Tainter had won that September election primarily on the strength of what was called “the soldier’s vote,” absentee ballots cast by Union soldiers on the battlefields far from home. By January, 1864, the dispute over Warden’s ascension to county sheriff reached the state legislature. A Sacramento valley newspaper described part of the situation. A disagreement “in the Senate between the Union and Copperhead elements, occurred today on the passage of the bill providing for an election in Mendocino county to fill the vacancy of Sheriff, caused by the drowning of Wm. H. Tainter, the Sheriff elect... Notwithstanding this [election], the secesh Supervisors of Mendocino ruled out the soldiers vote and ordered the certificate of election to be given to Worden.” That paper and others clearly define Warden as “the secesh” candidate.
Before the second week of January, 1864, was out the legislature passed a bill ordering a special election for mid February. The secesh, or Copperhead, elements within the Assembly and Senate voiced disapproval of the bill, largely because their man, Warden, currently held the literal office in Ukiah, but only a few actually voted against the action.
Depending on what paper you read, the outcome of the impending election set emotions on edge. The Petaluma Argus commented on their local legislator and the coming trip to the ballot by their neighboring county voters. “The representative of the traitors and copperheads of Sonoma, in the Senate, took high old Constitutional grounds against the bill... [T]he people of that county [Mendocino] will now have an opportunity of electing a capable Union man.”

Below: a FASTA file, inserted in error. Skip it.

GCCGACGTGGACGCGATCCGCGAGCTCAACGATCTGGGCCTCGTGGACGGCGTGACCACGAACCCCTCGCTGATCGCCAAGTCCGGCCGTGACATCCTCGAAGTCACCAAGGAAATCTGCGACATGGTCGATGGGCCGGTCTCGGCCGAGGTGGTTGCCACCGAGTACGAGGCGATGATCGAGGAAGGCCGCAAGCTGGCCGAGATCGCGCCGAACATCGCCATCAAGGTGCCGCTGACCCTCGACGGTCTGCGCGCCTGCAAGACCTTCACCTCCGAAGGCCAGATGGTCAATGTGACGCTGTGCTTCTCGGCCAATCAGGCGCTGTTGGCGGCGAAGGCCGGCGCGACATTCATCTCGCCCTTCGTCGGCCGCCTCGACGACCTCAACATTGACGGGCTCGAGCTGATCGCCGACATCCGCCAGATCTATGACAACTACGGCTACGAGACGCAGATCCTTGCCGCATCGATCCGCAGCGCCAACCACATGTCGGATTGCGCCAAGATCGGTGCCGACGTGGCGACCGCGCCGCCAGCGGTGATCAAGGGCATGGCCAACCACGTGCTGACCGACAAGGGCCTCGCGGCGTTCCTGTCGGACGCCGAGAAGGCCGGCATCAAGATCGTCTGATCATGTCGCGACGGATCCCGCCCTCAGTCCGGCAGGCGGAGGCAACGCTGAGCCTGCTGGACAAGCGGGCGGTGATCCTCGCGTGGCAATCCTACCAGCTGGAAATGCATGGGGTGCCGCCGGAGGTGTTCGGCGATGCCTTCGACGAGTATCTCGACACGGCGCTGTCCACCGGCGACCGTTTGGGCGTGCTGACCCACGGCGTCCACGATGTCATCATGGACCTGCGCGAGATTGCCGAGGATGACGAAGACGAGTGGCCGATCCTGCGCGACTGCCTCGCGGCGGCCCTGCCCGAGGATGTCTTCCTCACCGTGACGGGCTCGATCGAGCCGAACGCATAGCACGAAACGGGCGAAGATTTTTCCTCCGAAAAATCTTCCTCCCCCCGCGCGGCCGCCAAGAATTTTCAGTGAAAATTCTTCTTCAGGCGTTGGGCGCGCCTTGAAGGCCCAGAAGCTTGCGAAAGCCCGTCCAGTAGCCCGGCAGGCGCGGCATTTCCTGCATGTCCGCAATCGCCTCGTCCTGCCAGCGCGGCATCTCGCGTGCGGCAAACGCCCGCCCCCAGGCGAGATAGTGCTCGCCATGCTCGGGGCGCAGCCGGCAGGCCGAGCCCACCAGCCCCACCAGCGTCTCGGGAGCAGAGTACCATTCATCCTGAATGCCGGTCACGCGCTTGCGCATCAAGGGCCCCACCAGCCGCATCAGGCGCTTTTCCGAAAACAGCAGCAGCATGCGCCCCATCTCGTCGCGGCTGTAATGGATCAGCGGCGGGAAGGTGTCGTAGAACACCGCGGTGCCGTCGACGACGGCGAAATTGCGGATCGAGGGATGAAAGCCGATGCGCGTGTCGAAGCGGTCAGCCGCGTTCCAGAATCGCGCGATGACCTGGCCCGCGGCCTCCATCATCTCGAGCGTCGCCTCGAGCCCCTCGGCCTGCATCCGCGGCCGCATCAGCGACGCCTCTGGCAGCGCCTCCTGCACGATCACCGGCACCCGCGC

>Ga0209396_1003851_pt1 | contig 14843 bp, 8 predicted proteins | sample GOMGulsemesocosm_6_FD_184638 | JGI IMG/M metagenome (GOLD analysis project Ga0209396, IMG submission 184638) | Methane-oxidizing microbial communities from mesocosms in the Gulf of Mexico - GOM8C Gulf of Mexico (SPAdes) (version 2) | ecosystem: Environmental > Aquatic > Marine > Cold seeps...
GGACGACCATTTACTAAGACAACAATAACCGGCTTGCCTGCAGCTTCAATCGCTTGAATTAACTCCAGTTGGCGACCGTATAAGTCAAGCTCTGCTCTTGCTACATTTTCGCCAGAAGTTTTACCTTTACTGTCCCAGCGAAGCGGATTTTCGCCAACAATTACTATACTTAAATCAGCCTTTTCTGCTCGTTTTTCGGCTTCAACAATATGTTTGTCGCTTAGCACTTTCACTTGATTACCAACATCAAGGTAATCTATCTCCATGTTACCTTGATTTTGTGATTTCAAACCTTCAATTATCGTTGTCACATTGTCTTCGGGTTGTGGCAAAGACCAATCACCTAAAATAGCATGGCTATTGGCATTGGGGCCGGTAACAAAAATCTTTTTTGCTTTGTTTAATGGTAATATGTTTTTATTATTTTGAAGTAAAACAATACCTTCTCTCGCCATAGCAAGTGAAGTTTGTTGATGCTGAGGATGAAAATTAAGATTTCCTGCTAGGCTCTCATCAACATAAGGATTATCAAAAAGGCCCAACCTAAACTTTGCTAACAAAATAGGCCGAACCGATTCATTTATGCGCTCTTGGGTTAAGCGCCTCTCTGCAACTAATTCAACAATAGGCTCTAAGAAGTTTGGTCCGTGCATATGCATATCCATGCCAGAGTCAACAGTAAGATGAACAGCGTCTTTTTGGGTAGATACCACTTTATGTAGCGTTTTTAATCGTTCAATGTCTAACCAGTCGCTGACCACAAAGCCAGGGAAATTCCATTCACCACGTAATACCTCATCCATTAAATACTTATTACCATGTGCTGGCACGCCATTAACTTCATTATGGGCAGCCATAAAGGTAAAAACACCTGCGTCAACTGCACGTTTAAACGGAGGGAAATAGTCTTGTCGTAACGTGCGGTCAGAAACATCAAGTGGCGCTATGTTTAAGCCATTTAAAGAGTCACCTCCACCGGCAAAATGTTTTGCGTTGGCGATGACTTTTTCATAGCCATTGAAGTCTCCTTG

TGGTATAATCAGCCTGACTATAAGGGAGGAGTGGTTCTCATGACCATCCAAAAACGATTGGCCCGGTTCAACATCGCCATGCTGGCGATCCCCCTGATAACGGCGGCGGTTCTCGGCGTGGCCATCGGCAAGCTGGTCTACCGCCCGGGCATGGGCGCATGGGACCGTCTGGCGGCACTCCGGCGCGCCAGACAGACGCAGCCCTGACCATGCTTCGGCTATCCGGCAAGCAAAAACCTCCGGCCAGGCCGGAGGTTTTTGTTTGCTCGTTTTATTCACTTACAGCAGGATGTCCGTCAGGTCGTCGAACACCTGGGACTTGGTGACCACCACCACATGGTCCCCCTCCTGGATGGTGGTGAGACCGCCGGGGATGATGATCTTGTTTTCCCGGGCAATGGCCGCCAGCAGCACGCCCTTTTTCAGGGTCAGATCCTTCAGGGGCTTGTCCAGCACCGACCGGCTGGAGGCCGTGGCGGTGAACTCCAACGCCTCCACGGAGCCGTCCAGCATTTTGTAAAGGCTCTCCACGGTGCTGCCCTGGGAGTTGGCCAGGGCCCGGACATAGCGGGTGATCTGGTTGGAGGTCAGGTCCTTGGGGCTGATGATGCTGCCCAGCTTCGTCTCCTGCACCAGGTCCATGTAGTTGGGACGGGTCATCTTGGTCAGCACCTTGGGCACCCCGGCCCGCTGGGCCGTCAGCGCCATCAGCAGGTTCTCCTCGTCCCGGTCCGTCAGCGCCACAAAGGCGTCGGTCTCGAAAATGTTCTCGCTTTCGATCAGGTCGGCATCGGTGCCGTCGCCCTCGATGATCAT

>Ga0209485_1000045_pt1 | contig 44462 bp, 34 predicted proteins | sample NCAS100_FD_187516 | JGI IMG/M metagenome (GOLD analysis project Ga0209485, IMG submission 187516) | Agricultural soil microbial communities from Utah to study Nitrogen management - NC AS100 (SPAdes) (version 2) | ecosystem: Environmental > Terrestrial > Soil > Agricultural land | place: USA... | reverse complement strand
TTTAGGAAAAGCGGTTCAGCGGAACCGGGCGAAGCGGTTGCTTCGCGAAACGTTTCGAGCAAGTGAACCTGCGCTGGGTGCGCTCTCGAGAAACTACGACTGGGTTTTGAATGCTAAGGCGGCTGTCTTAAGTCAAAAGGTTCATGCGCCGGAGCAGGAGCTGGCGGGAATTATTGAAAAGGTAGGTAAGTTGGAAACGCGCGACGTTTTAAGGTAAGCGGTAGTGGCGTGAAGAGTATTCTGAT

As irony would have it, Lew Warden won the special election, and rather handily. The Sonoma Democrat wrote, “With much pleasure we announce that Lew Worden was elected Sheriff of Mendocino county at the special election... Despite the strenuous efforts of all the dark lantern Leaguers to the contrary, the people of Mendocino, by a majority of 200. have decided that he shall be their Sheriff… Copperheads must be increasing rapidly up that way.” The actual margin was 635 votes for Warden and 453 for his opponent, Charles Barlow.
Remember J.B. Hargraves, once arrested for a killing by Sheriff Tainter? By the end of the Civil War, Hargraves (written in various accounts as Hardgraves or Hargrave), once a butcher in Mendocino City and by the end of the war a supplier of beef to the mills in Navarro and Albion, was at it again. Apparently, another disagreement over property rights led to him shooting and mortally wounding a Mr. Adams of Sonoma County. The shooting took place along the Navarro River. Multiple newspapers of the time reported that Hargraves also shot and killed Sheriff Warden and one of his deputies when they tracked him down to make an arrest. No such subsequent fatalities occurred. Sheriff Warden and his deputy captured Hargraves without any harm befalling the lawmen.
Lew Warden would remain sheriff for several years. One of his claims to fame was the hiring of Jeremiah “Doc” Standley as a part time deputy sheriff.
(See Warden’s employment of young Standley elsewhere in the AVA archives and at malcolmmacdonaldoutlawford.com.)